Restaurants appeal for public support
Restaurateurs said yesterday they hoped the public would regain the confidence to dine out after business slumped in the wake of the Covid-19 pandemic.
Industry figures highlighted out that staff in the sector were used to strict hygiene regulations even before the coronavirus rocked the world.
Chris Garland, the general manager of Harbourside Holdings, which includes Flanagan’s Irish Pub on Front Street and Divots in Warwick, said: “It’s all about consumer confidence.”
He added: “If the problem is in the bars then come out and show that statistically, if possible.”
Mr Garland, who is a Chamber of Commerce board member, said that restaurants were “controlled by cleaning and health certificates” even before the pandemic.
He added: “We were always the health conscious or safety conscious industry already, we had regulations in place … before Covid – that wasn’t a big change for us.”
Mr Garland said that limited customer capacities for grocery stores and retailers were not included in the wave of restrictions introduced last month.
He added: “We are happy and fine to follow regulations but it seems as though we’re one of the very few industries that’s being given very strict guidelines.”
Mr Garland agreed that unemployment benefits for people affected by restrictions imposed on bars could not go on indefinitely.
But he said: “That means you’ve got to loosen up the health regulations for us to be able to operate as a normal business and also change the perceived scare position that the country is in because of two to three weeks of cases that caused a lot of negative language around bars and restaurants.”
Philip Barnett, the president of Island Restaurant Group which includes the Pickled Onion and Hog Penny in Hamilton and the Frog and Onion in Dockyard, said there was a need for measures to keep vulnerable people safe.
Mr Barnett added: “We all understand we have a role to play but disproportionately that work is falling to restaurants to sacrifice, falling to hotels to sacrifice, falling to gyms and salons to sacrifice.
“We’re all tired and exhausted of constantly having to sacrifice and we just want to get back to work.”
Restrictions introduced last month included a curfew from 11pm to 5am and a 10pm closing time for businesses.
Gyms were told to operate at reduced capacity and some services were banned in places such as barbers and spas.
But some amendments will be made to the rules after a Cabinet meeting yesterday.
Mr Barnett said that “people just need to feel confident and comfortable in coming out”.
He added: “Restaurants are working incredibly hard to make our establishments as safe as humanly possible through very strict regulations.”
Mr Barnett said that the Department of Health – especially environmental health officers – and David Burt, the Premier, had been “very supportive” in the introduction of measures to help limit potential exposure to the coronavirus.
He added: “We’re very thankful for those efforts – all we ask is that people then recognise how much effort has gone into creating a very safe environment.”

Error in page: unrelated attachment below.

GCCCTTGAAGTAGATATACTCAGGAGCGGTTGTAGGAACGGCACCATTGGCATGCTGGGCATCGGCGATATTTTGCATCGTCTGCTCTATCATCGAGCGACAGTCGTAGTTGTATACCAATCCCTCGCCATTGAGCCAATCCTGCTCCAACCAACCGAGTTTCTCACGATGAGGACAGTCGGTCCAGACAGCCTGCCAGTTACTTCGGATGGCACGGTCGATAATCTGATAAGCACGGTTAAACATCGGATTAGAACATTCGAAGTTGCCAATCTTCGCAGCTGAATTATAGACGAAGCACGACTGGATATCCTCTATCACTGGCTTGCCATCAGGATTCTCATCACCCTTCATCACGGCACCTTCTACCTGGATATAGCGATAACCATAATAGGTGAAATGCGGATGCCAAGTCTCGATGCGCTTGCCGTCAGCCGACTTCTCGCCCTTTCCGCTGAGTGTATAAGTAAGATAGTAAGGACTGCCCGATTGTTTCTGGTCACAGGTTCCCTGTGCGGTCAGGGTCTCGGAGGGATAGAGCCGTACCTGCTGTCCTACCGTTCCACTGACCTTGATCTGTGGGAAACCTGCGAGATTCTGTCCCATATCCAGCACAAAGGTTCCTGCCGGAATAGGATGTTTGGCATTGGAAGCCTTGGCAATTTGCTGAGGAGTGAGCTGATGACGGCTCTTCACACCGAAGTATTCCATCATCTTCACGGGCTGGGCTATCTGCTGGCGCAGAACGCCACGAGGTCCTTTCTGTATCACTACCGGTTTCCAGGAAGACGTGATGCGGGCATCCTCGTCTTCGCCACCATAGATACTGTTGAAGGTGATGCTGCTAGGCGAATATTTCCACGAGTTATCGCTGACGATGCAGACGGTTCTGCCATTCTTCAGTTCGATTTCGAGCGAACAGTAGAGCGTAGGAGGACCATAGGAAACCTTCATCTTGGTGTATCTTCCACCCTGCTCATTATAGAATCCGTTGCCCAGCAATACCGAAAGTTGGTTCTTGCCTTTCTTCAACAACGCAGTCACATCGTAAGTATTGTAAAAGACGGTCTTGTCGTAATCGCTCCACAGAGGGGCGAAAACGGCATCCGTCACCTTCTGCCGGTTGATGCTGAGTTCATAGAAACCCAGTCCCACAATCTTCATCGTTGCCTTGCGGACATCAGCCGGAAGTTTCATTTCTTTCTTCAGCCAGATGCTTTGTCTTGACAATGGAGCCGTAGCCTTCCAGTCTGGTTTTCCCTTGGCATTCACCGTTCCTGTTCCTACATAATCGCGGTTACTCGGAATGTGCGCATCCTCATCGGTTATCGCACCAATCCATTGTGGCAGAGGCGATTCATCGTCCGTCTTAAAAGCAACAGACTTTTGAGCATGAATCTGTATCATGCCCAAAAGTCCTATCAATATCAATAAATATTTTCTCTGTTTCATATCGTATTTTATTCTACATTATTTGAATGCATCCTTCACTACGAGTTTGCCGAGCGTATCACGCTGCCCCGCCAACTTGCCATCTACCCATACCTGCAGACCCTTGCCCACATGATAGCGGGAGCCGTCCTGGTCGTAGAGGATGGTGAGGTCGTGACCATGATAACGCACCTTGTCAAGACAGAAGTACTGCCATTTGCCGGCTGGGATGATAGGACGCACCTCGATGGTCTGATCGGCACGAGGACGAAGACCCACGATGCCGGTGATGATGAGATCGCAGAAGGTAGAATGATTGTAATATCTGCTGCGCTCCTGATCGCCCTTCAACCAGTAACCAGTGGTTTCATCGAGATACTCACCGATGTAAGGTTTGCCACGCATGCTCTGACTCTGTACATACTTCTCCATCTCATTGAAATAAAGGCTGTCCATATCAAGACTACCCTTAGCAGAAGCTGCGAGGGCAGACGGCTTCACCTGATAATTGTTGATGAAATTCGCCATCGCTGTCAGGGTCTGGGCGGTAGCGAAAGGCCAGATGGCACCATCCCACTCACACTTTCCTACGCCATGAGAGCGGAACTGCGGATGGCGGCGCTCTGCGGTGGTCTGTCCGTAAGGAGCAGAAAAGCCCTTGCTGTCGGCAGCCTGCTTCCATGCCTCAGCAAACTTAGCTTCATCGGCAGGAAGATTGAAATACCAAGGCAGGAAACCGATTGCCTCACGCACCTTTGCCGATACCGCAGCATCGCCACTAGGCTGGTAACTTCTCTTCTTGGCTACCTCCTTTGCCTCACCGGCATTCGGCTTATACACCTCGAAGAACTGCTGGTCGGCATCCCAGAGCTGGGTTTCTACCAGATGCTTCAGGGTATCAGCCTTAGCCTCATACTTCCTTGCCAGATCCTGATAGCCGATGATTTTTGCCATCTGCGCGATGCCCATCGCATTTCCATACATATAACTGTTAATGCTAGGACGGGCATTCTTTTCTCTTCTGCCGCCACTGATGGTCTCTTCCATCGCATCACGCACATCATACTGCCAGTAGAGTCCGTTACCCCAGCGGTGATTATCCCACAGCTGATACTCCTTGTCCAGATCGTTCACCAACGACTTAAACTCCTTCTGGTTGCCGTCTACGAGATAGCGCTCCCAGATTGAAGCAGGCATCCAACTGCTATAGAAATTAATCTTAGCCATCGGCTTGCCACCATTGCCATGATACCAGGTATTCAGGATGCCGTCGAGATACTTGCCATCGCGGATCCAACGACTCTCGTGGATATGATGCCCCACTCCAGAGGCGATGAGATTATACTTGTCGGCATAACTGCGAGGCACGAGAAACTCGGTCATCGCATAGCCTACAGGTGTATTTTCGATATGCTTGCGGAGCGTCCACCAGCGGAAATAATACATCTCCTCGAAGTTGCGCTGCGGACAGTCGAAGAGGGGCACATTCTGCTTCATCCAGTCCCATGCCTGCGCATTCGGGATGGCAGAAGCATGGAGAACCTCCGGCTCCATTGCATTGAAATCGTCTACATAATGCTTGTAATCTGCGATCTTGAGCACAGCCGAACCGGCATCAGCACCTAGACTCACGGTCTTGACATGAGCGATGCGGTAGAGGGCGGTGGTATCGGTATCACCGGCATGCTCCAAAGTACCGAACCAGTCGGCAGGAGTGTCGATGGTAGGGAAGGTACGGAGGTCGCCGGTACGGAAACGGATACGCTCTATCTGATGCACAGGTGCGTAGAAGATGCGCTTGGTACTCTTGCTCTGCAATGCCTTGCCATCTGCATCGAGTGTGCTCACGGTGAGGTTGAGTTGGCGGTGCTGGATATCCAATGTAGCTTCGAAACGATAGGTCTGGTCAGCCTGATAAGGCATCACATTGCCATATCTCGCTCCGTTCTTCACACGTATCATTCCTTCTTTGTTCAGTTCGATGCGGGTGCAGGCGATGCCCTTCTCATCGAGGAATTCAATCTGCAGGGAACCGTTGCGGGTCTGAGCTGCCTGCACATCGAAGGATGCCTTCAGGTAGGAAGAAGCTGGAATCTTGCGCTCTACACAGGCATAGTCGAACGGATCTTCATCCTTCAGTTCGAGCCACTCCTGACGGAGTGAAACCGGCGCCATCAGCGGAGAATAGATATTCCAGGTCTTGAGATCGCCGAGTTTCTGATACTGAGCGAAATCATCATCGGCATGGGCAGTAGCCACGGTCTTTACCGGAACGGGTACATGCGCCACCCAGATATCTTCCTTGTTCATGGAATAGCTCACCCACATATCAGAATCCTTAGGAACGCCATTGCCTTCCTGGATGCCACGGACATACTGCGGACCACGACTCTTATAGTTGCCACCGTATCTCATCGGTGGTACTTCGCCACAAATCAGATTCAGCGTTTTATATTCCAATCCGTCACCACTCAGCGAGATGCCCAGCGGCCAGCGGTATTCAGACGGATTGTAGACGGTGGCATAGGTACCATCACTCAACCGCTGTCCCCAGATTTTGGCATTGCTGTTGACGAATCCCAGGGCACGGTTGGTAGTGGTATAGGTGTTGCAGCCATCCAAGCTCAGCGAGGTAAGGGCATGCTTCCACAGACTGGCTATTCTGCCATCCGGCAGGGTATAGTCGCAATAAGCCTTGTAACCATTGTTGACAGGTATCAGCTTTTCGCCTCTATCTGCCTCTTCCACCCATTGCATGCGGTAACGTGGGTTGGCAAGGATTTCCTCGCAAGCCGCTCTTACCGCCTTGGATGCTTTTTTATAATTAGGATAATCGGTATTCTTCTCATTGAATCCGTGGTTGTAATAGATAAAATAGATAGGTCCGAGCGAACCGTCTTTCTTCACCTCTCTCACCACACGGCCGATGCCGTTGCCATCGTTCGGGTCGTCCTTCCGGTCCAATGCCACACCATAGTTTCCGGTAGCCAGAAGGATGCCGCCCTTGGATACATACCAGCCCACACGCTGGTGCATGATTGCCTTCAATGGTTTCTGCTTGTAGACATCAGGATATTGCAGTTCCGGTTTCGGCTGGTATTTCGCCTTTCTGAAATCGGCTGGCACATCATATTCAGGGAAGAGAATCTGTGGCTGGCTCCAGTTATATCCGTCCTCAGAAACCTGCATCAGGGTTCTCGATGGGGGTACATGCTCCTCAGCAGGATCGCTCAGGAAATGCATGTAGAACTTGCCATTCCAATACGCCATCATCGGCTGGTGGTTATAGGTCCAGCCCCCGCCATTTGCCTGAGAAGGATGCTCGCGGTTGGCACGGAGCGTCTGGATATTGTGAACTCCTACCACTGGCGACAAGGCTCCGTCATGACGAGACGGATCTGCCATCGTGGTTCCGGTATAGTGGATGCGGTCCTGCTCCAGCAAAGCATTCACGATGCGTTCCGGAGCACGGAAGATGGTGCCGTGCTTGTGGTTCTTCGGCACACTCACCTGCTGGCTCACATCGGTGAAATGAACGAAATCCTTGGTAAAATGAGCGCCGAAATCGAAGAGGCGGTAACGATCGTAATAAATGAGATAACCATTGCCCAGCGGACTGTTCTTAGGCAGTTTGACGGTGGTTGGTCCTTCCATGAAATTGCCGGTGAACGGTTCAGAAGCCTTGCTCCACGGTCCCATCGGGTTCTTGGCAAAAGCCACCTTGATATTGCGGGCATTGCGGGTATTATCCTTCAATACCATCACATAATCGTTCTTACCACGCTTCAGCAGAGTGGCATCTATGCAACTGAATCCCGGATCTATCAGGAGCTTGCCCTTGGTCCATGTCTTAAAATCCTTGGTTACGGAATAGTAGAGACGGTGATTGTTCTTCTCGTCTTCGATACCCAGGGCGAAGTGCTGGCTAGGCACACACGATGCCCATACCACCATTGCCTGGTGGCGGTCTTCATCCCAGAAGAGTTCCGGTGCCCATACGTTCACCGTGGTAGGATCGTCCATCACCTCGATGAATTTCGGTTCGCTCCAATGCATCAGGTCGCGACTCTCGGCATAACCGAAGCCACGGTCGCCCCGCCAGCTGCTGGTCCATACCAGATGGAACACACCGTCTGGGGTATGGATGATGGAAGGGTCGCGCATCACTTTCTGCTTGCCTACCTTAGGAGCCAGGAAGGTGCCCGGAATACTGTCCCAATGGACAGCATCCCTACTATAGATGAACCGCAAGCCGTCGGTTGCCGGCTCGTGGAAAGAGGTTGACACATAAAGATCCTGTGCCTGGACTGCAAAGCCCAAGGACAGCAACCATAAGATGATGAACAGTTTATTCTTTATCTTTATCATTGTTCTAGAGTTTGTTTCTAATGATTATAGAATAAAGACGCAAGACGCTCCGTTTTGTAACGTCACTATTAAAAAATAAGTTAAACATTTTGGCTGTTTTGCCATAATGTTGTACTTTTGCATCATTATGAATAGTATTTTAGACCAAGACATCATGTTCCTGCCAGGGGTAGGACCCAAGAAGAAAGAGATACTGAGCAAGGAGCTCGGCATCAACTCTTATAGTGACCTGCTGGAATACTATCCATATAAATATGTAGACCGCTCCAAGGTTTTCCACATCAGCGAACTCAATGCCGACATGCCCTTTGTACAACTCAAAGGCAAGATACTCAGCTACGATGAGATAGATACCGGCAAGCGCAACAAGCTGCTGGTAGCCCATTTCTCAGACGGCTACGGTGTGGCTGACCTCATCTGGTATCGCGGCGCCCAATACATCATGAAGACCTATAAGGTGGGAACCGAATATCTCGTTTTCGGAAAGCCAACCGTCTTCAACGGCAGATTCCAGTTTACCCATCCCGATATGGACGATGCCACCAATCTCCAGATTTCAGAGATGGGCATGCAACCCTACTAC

Mr Barnett appealed to residents to support restaurants when they could.
He said: “Everybody needs to recognise, the money they didn’t spend at Christmas on dinners and the money that businesses didn’t spend on dinners, we beg that money be redeployed, when they feel it’s safe to do so, in restaurants.”
Another worker in the industry, who asked not to be named, said that restaurants were busy from last August to October.
She added: “We were actually seeing people coming back, everyone was feeling safe.”
The woman said that a requirement by the Government for bar staff to be tested for the coronavirus – announced last November – created a “fear” that the bug was spread through restaurants.
She added: “Within a matter of two weeks, every single one of our Christmas reservations dropped off.”
The woman, who is a sommelier and assistant manager at a Hamilton restaurant, added: “We feel like we are doing our best to keep people safe.”
A Government spokeswoman said last night that the Ministry of Health aimed to follow science and the best information available in the creation of public health rules.
She added: “Contact tracing investigations point to social gatherings being a distinct element in the transmission of the coronavirus.
“The settings identified are funerals, bars, sports clubs and restaurants.
“With more knowledge and experience now, closures during the most recent spike in infections are limited to indoor bars and nightclubs, while restaurants remain open.
“The ministry continues to refine its approach, working with its partners, so that our economic recovery can gain steam.”
She added: “Restaurants and bars are indoor locations where masks need to be removed.
“This increases the risk of transmission hence they are a bigger risk. Outdoor bars have not been closed.”
The spokeswoman added that restaurants were not “penalised” because their only restriction was to limit table sizes to six.
She said: “They have been able to continue to operate and serve food and alcohol at tables."